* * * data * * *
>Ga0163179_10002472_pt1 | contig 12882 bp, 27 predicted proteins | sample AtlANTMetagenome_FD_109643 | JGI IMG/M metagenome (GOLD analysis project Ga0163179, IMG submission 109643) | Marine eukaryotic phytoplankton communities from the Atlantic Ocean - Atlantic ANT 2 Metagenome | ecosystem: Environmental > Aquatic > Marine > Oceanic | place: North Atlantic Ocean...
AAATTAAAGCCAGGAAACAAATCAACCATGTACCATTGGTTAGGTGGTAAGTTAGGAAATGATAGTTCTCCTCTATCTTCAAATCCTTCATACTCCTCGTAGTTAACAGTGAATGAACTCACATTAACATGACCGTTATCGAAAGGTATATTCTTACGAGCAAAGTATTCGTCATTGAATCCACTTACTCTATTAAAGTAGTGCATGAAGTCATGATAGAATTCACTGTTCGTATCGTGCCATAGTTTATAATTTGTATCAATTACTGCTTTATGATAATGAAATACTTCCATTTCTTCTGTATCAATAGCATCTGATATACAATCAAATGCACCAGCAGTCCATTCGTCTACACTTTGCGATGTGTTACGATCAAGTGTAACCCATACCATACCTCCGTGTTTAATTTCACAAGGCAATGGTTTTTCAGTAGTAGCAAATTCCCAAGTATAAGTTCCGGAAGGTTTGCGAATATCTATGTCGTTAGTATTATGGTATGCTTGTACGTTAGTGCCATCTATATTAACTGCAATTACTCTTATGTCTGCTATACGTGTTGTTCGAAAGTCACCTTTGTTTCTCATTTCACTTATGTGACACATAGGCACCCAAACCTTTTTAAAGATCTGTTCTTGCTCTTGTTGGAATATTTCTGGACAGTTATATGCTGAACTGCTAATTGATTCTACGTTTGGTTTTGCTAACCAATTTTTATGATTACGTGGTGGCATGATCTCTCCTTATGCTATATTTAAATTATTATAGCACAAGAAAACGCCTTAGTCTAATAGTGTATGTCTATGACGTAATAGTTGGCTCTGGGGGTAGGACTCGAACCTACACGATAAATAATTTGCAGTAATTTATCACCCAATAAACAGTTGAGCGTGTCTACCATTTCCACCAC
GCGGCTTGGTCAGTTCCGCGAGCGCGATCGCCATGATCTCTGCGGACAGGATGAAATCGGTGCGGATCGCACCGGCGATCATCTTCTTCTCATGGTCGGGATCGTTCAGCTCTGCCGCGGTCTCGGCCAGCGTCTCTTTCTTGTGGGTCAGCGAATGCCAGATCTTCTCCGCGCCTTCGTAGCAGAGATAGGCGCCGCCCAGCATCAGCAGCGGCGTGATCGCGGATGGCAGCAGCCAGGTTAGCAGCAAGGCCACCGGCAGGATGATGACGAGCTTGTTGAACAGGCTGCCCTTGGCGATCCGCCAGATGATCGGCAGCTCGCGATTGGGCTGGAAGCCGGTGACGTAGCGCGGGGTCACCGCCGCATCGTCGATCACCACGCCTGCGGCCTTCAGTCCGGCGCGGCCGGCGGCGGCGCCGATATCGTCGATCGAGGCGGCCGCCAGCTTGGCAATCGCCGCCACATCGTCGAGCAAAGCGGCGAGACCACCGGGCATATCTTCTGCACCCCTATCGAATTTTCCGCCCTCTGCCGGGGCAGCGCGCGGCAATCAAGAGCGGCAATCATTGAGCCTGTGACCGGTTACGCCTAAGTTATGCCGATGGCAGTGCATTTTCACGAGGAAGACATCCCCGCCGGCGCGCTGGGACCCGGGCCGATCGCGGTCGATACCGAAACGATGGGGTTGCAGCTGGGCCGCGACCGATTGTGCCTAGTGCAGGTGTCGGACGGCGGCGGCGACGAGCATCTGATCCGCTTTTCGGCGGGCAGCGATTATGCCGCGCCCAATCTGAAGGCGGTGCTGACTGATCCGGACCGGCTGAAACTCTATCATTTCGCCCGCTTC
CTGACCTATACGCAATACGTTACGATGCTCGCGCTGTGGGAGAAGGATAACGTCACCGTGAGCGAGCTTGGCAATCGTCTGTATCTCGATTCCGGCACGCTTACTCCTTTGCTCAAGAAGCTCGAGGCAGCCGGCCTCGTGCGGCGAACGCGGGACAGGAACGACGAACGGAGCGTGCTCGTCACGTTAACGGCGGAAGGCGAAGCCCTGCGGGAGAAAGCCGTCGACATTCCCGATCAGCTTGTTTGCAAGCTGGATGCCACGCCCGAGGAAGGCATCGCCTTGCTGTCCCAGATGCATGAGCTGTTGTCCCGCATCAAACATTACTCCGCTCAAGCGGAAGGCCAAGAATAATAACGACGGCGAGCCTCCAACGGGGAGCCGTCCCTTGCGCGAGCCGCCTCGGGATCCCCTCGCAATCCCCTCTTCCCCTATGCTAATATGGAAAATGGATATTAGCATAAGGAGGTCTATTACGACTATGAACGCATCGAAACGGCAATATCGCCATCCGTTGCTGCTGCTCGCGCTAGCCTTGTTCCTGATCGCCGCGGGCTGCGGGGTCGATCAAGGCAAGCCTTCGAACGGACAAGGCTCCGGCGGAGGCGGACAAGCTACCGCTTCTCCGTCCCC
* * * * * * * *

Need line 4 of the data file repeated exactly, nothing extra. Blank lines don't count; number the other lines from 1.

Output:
CTGACCTATACGCAATACGTTACGATGCTCGCGCTGTGGGAGAAGGATAACGTCACCGTGAGCGAGCTTGGCAATCGTCTGTATCTCGATTCCGGCACGCTTACTCCTTTGCTCAAGAAGCTCGAGGCAGCCGGCCTCGTGCGGCGAACGCGGGACAGGAACGACGAACGGAGCGTGCTCGTCACGTTAACGGCGGAAGGCGAAGCCCTGCGGGAGAAAGCCGTCGACATTCCCGATCAGCTTGTTTGCAAGCTGGATGCCACGCCCGAGGAAGGCATCGCCTTGCTGTCCCAGATGCATGAGCTGTTGTCCCGCATCAAACATTACTCCGCTCAAGCGGAAGGCCAAGAATAATAACGACGGCGAGCCTCCAACGGGGAGCCGTCCCTTGCGCGAGCCGCCTCGGGATCCCCTCGCAATCCCCTCTTCCCCTATGCTAATATGGAAAATGGATATTAGCATAAGGAGGTCTATTACGACTATGAACGCATCGAAACGGCAATATCGCCATCCGTTGCTGCTGCTCGCGCTAGCCTTGTTCCTGATCGCCGCGGGCTGCGGGGTCGATCAAGGCAAGCCTTCGAACGGACAAGGCTCCGGCGGAGGCGGACAAGCTACCGCTTCTCCGTCCCC